Search results for: Family education
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R. Yehoshua ben Gamla’s innovation, which may have saved countless Jewish children from ignorance, has been the flashpoint for many minor internal conflicts. What do we do when the formal Jewish learning undermines long-standing family traditions? How do those with formal Jewish authority react when the families and the community seek to undermine that authority? The questions are not limited to religion, they extend to almost every aspect of life. Are schools to function as societal thought-leaders and change agents or is their mandate to maintain the norms and standards of its constituents and the community it serves?
Updated: Jan. 12, 2021
I feel a deep sense of joy and satisfaction having had the confirmation from longstanding educators with decades of experience what I have known since I started the Zehud Online Jewish School. Building school is building a community of parents and families. The whole ethos of our school is built and structured to support this end goal. Being online has taken us into their homes and hearts, and it is our privilege to treat that relationship with the utmost of care and delicacy.
Updated: Dec. 09, 2020
There are some things that families are uniquely positioned to do. They can pass down heritage and tradition in ways that can only resonate within the family unit. As shown in our Gen Z Now report — the largest research study of teens in North America — our youth are overwhelmingly positive about the family’s role in ensuring that which is important is carried forth from generation to generation.
Updated: Aug. 28, 2019
It is problematic when the primary focus is on process, the “how” of Jewish education, sidestepping the “why” and “what” questions. What does it mean to be an educated Jew in 21st-century America? What should the content of a Jewish education be? And why is the chosen content important in shaping the next generation of Jews? To return to the language of the marketplace, it’s not enough to consider how an educational program will prove enticing to learners without also asking what today’s learners need to master in order to become active participants in Jewish life.
Updated: Jun. 13, 2019
Once, we educated children; now we educate families. This change in focus holds true in Jewish education as well, as reflected in a recent series about family engagement in eJewish Philanthropy, which highlights the many ways that Jewish education is now understood to be a family endeavor. Whether in day school education, bar mitzvah preparation, or Jewish camp, an educator most effectively reaches the Jewish child by including the parent in that enterprise.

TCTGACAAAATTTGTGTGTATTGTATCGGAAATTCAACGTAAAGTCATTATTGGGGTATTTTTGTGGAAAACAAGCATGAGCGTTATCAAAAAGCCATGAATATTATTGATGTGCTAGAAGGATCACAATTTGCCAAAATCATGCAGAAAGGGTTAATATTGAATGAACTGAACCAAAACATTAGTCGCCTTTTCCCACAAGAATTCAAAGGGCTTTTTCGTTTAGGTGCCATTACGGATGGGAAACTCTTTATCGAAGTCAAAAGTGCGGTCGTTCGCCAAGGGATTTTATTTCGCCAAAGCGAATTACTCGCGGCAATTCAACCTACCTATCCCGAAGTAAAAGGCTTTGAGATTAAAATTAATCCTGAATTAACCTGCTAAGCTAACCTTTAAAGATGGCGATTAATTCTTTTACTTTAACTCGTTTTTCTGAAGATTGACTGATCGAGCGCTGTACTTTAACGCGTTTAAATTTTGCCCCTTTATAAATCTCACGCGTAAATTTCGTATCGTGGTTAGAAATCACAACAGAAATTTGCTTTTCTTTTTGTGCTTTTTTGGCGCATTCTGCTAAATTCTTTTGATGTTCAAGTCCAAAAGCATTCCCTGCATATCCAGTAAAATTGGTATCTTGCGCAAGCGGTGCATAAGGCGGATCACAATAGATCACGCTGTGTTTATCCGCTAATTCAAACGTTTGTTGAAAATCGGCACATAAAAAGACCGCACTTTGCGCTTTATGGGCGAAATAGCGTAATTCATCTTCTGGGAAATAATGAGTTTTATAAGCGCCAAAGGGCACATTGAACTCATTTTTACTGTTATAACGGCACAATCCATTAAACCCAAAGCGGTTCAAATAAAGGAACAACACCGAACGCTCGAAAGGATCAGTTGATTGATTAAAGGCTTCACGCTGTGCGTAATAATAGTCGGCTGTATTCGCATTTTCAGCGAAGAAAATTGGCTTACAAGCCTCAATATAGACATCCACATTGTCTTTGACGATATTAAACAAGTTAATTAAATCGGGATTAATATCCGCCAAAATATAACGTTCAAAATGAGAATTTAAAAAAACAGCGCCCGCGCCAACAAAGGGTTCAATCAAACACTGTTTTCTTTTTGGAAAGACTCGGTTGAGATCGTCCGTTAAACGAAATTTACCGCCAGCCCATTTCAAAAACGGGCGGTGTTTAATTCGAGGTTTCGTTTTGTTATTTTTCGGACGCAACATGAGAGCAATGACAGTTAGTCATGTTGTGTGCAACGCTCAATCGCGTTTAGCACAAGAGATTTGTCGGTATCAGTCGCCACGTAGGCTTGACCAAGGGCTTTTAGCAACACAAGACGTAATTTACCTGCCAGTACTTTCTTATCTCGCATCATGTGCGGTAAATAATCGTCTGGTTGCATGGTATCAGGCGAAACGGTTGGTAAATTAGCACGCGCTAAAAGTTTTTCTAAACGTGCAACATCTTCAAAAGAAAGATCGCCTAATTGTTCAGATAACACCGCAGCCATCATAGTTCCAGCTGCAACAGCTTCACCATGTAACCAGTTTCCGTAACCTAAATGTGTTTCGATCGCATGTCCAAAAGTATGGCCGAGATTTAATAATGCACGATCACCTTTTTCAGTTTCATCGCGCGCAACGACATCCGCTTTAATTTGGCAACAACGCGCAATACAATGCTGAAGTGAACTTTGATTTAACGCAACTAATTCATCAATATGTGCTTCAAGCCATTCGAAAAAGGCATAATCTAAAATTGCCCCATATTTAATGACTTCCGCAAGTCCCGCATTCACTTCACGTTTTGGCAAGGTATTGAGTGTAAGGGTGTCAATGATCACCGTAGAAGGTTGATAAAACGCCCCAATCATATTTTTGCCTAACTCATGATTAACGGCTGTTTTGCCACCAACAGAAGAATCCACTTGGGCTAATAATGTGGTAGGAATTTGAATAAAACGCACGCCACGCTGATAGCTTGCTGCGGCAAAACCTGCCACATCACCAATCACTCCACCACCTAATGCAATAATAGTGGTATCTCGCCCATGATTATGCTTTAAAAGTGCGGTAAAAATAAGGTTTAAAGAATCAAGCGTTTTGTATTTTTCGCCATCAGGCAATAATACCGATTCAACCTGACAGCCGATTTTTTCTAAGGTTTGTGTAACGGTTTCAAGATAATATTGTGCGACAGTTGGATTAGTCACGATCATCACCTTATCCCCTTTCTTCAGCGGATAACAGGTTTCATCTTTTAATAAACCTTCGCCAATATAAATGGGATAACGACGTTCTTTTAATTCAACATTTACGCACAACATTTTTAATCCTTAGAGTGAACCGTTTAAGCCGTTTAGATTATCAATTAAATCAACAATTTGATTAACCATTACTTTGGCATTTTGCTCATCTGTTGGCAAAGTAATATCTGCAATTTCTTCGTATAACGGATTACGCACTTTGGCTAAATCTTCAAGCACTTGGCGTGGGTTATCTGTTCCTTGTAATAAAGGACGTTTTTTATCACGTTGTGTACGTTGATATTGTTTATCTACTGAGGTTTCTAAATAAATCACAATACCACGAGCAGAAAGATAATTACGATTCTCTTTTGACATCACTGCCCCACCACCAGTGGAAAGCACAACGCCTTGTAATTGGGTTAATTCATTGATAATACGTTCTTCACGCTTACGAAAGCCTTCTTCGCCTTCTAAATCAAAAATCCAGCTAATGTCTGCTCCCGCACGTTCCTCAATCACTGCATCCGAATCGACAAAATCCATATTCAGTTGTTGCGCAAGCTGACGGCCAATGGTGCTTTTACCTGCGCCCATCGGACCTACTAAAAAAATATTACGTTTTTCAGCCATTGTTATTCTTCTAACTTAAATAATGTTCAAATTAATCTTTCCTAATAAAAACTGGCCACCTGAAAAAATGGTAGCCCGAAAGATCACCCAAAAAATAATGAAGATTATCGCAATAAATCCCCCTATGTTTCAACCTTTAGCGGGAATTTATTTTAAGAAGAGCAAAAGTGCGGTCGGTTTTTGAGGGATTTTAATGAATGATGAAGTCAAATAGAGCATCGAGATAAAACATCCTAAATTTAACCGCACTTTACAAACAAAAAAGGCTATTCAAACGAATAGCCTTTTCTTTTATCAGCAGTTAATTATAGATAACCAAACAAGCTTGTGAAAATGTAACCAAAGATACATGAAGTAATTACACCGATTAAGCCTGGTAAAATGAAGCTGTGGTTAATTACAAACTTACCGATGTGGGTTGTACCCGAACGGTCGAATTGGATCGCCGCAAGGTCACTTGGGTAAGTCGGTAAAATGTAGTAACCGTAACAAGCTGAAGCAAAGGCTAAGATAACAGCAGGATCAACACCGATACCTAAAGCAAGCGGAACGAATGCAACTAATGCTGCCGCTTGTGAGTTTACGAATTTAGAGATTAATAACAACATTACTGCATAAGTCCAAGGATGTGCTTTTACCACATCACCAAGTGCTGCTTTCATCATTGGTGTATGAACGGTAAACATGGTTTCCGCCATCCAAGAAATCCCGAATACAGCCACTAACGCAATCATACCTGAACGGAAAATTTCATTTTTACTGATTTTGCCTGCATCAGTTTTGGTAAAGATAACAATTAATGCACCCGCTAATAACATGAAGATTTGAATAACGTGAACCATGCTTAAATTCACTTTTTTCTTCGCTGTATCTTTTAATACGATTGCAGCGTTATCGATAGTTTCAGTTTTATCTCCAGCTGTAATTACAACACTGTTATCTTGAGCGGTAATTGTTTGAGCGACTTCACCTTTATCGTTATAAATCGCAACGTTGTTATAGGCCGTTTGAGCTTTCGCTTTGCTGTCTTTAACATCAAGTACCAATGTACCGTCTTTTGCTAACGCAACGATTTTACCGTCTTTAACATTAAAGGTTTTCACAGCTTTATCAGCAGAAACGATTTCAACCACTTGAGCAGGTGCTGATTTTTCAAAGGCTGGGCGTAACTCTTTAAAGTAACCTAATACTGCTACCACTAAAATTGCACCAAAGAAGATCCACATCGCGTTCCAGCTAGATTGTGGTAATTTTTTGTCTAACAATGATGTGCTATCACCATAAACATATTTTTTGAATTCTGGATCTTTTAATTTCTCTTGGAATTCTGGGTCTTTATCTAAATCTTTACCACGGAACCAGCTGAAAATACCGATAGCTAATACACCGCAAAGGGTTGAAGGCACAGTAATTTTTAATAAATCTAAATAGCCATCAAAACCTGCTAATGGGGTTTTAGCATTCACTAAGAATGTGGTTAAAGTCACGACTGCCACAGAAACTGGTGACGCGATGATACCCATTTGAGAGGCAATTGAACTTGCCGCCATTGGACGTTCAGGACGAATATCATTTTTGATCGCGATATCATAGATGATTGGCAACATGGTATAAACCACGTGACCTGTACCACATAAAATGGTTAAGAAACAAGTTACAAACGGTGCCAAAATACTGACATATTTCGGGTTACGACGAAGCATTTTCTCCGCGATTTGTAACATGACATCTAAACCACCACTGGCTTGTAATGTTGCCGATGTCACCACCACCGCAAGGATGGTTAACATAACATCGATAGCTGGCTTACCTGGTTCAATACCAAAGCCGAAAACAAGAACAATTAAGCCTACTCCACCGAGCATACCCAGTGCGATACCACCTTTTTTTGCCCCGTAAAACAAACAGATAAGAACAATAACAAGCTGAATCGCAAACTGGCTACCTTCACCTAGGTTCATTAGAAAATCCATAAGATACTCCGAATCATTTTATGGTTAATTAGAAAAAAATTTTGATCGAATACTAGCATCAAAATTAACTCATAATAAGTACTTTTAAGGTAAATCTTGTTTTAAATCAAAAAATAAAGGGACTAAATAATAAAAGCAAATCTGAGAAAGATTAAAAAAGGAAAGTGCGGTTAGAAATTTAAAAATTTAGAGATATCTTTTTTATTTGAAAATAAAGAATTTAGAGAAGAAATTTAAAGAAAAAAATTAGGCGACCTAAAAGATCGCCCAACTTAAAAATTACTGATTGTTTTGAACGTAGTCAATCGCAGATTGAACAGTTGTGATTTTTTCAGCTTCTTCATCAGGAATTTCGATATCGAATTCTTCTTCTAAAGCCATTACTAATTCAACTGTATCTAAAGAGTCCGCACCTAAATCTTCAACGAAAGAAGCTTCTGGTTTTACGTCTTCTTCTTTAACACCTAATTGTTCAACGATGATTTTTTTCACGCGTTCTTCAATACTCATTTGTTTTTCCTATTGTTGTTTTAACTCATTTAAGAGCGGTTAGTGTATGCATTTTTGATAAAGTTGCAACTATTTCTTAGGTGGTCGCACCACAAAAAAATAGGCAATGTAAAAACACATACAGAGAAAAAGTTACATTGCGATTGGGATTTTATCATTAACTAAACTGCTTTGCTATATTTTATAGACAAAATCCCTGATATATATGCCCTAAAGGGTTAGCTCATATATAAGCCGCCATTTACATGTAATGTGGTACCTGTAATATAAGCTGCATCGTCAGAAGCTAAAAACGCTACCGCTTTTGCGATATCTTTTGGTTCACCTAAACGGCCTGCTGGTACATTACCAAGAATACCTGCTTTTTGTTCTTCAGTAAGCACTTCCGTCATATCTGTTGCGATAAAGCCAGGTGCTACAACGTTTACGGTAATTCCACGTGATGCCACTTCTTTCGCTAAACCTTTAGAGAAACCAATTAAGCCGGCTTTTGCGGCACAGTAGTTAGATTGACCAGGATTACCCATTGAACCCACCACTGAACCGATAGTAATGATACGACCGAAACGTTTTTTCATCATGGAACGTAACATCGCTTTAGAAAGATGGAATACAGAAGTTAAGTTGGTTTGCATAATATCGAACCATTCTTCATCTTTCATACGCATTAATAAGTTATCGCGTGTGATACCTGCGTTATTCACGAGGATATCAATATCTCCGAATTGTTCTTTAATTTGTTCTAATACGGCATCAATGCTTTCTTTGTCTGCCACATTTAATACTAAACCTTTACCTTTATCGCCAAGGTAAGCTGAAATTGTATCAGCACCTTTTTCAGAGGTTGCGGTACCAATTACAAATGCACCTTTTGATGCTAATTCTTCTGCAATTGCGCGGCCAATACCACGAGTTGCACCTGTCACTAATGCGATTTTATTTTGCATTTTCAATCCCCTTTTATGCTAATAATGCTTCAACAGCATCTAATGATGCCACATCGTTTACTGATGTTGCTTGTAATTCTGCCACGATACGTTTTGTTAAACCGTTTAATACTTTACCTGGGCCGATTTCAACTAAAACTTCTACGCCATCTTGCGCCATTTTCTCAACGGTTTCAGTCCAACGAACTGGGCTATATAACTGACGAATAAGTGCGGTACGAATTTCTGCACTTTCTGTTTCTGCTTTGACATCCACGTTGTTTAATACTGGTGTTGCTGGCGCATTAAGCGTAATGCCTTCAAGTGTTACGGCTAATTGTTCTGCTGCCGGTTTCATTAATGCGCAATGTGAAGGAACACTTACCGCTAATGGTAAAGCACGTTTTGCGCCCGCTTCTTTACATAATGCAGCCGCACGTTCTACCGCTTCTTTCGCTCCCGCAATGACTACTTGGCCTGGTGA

Updated: May. 15, 2019
Interested in encouraging your students to explore their Jewish roots? Are you preparing your students for their Bar or Bat Mitzvah? Check out this new Family History Project!
Updated: Feb. 13, 2019
They are mitzvot we do multiple times a day, throughout the year, or perhaps just once in a lifetime: davening, learning the entire Tanach, paying a shivah call, settling in Eretz Yisrael . . . . Often we know exactly how to prepare ourselves for success. But other times we may freeze in the face of the new or unknown. And even amid routine practices, on occasion we find ourselves acting by rote, lacking a freshness in our spiritual lives. To help navigate such moments, Jewish Action asked seasoned teachers and experts for guidance on how to work toward mastery in ten different areas—and in the process, how to become better Jews. Here are their answers.
Updated: Jul. 11, 2018
n a place where the Chanukah aisle at Target is tiny, like the kosher aisle in the local supermarket, Jewish parenting means being proactive. “Here in Portland, we constantly have to analyze and ask ourselves, ‘If it’s so hard, why am I doing it? Does Judaism really matter to me?’” It’s a question that many Jewish parents ask, and one that has brought three leading Jewish organizations together to help parents explore. Yaldeinu, the brainchild of The Rohr Jewish Learning Institute, the Avi Chai Foundation, and the Kohelet Foundation, is an innovative leadership forum now halfway through its two-year pilot phase.
Updated: Feb. 11, 2018
The Early Childhood Institute at Hebrew College will hold its Eighth Annual Early Childhood Jewish Education Conference on Monday-Tuesday, December 11 and 12, 2017, at Hebrew College, 160 Herrick Road, in Newton, Massachusetts. The lens for this year's conference is 'People of the Book'.
Updated: Jul. 23, 2017
Jewish early childhood education is not only an entry point into Jewish learning for young children. Often, it also becomes a reentry point for parents: many adults disenchanted by Jewish life in their own youth (or simply lacking exposure to it) take a renewed interest in pursuing Jewish life as a family as their children are invited in through their school programs. This potential opportunity for the Jewish community is why we at the Leadership Commons are so invested in Jewish early childhood education. In this Gleanings, we explore how Jewish early childhood can ignite the fire of Jewish learning for children and their families.
Updated: Jul. 12, 2017